There are several dozen chapters waiting for us, the completion of which will take us about a dozen hours. The first time it will take longer, of course, because we will often have to lick the walls. It will be much easier with the next approach. I also like the pace of the action. The game starts quite calmly, only to gain a bit of speed as the story unfolds. It is also important that individual chapters differ in terms of climate and action. If in one chapter as Connor we tried to catch a runaway defect, in the next we will have a moment of rest as Kara. Thanks to this, the moments of the action are intertwined with calmer moments, so we never get out of breath from the excess of explosions.

Each of our decisions will have certain consequences. We decide how our story unfolds. Every now and then we make decisions about what to say, what to do or how to react. Based on this, we create our own version of the story. There are many variants, and to illustrate it more precisely, the creators have prepared a diagram for each chapter. We have access to it at any time in the game and we see all the possibilities in which the story can continue. But of course, in order not to spoil the fun, we only see the elements that we have found. If we have not chosen a path ourselves, we will not see the further consequences of a given path in the diagram.

PlayStation Store update 01/28/2015

I was quite skeptical about these blueprints at first, but later realized that they were de facto in every Quantic Dream game, and players made maps for themselves with the goal of discovering all the endings or earning all the trophies. Now we have it listed, but in a non-invasive form. We won’t spoil our fun because we don’t know what the branch of history we haven’t discovered is about. After the end of each chapter, the game shows us a diagram of our adventure, which we can additionally enrich with our friends or global statistics. Thanks to this, we can check if others have made similar decisions as we did.

If someone uses David Cage’s games to enjoy the game, he respects it. However, this is not what these productions are about. Gameplay here is just a telling tool, not its essence. And it is a pity that in this aspect nothing has changed too much. We still have the QTE festival here, combined with the weird **** swing or whole pad waving. The only variation compared to the views on PS3 is the addition of gestures on the touch pad. Our characters are still walking weird and terribly slow (although that just fits the fact that they are machines).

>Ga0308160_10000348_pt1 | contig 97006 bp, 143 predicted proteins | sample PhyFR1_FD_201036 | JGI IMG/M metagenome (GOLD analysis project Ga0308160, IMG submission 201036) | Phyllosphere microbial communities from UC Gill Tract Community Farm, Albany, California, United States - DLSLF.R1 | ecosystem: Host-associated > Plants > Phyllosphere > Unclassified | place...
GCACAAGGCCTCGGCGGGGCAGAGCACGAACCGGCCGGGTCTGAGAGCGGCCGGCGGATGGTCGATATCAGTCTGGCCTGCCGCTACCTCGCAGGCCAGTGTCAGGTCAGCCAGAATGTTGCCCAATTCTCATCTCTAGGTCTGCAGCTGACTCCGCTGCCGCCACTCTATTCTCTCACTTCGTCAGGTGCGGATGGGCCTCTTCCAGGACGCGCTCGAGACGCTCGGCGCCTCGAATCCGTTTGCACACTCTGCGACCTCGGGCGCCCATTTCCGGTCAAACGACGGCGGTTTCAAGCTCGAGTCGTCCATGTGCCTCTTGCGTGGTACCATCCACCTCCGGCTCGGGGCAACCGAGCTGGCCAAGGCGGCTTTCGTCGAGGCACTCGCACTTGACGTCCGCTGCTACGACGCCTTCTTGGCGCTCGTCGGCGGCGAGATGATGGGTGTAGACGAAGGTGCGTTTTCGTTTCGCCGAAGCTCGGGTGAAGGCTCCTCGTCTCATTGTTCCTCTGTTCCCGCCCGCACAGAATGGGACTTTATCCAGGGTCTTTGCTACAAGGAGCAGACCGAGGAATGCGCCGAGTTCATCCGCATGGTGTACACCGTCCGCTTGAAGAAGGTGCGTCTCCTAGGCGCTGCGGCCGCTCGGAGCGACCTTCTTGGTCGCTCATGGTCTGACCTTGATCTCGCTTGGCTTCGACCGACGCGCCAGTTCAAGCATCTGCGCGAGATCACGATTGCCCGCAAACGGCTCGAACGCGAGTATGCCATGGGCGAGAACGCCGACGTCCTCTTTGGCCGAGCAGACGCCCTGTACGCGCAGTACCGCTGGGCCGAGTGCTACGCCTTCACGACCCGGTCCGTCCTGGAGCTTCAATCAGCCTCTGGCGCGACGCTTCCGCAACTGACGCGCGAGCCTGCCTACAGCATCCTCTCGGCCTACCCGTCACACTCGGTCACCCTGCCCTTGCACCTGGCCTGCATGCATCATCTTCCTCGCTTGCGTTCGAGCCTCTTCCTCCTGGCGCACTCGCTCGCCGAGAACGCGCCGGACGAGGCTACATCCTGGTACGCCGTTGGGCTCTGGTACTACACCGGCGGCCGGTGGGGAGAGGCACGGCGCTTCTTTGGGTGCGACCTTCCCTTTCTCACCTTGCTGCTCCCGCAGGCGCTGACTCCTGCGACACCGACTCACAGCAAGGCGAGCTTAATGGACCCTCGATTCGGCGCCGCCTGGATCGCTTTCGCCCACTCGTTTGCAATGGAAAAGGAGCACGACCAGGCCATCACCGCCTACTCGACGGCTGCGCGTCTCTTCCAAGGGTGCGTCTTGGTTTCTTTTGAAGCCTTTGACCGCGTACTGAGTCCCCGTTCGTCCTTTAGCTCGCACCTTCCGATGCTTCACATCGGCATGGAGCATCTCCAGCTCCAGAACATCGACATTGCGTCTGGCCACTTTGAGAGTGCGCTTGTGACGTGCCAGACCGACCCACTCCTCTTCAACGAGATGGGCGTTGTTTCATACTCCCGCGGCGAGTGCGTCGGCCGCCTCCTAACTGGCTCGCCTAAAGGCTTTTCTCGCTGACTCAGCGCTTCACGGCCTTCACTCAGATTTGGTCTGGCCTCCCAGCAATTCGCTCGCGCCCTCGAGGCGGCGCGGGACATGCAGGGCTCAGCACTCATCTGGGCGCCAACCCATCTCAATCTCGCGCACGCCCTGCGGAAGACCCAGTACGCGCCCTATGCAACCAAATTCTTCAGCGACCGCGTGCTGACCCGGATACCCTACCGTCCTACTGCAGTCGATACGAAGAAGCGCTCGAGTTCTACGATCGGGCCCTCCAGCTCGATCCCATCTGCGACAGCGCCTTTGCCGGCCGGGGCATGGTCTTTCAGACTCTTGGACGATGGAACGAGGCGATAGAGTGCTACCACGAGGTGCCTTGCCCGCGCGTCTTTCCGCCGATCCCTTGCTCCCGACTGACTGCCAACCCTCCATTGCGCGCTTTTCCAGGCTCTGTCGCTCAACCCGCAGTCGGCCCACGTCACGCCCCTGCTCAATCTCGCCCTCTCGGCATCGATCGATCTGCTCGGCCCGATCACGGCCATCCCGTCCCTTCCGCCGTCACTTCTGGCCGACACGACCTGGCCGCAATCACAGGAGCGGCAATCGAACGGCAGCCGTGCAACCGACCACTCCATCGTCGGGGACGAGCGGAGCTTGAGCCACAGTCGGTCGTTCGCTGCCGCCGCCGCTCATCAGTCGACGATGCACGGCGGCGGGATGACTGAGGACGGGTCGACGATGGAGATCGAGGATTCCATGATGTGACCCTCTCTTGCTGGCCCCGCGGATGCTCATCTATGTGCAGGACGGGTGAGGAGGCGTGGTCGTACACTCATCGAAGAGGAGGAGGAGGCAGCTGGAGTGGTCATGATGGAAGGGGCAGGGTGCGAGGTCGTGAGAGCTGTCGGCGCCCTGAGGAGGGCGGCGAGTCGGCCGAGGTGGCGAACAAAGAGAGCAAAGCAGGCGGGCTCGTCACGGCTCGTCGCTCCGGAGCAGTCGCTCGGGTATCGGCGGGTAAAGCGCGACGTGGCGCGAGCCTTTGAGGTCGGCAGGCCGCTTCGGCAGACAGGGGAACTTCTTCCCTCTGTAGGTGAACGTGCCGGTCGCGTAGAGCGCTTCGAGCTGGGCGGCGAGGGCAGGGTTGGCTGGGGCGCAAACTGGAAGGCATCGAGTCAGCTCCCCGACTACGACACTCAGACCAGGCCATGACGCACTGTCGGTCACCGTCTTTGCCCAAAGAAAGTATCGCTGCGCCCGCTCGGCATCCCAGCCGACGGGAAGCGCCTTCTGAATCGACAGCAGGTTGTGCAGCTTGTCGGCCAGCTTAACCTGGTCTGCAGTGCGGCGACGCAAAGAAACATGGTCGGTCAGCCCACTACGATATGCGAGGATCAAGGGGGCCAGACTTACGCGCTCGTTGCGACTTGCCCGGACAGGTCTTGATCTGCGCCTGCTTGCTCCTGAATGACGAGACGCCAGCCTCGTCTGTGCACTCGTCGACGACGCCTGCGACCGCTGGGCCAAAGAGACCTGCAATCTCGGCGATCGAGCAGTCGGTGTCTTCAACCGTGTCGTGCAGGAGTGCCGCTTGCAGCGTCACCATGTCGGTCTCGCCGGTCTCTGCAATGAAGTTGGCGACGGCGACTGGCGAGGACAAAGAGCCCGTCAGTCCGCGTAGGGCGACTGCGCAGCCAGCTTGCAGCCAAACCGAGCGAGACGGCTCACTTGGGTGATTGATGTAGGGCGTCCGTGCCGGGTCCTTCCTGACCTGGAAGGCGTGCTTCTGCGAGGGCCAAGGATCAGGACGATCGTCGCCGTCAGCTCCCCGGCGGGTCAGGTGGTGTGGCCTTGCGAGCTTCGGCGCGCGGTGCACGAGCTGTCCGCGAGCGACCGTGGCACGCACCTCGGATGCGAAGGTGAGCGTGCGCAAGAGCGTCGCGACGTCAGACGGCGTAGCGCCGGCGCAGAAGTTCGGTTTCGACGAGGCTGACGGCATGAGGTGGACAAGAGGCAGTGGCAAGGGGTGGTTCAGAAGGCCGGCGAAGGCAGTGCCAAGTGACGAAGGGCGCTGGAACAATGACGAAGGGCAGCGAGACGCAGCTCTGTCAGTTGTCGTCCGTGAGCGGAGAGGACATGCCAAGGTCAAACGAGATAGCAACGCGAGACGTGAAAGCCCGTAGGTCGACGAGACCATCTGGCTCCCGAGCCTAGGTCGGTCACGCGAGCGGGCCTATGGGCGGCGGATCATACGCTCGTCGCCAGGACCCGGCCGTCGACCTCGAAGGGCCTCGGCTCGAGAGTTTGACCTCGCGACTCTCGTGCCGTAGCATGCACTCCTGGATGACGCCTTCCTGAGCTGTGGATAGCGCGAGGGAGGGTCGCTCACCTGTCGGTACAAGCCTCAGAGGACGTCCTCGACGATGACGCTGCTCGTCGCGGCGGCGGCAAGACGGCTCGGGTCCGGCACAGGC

For most of the chapters, we will walk around closed locations, and some of them are really large. We will find items, evidence, information and other things scattered around the world. Not every thing is obvious and you will have to figure it out. We will talk to other characters, and our dialogues will have an impact on how a given character reacts to us. We can either win over friends or make enemies. It is also worth remembering that some paths or dialogue options may be unavailable to us if we do not find a specific item or learn something from another character. It’s worth snooping around, because we may unlock a new path for the story development.

PlayStation VR – a new version of Sony goggles has been announced

Graphically, the title looks great. Not only are the character models top-notch, the entire environment looks nice. I beat her on the Pro model and didn’t encounter any technical problems. Nothing crashed and the game ran smoothly. The game is available in the full Polish language version and it is worth adding that it is in no way polite. The actors who cast the voices in the game swear without brakes, so we have quite a festival of bunches here at times. I am glad that the Polish branch of PlayStation has gone in this direction, because the game is not aimed at children, so you can afford more. I highly recommend the Polish language version.

Detroit: Become Human is now my favorite Quantic Dream game. Throughout my adventure with this title, I have become incredibly close to the heroes. Even though they are machines, I cared about them. I wanted them to succeed, to find their happiness. The story in the game is really top flight and everyone should try it. When you first approach the game, I recommend you play your way, not to look at trophies, guides, etc. It’s just worth playing with this story and absorbing the whole world that has been presented to us here. I highly recommend it, because such emotions cannot be found anywhere else.

We thank PlayStation Polska for submitting the game for review.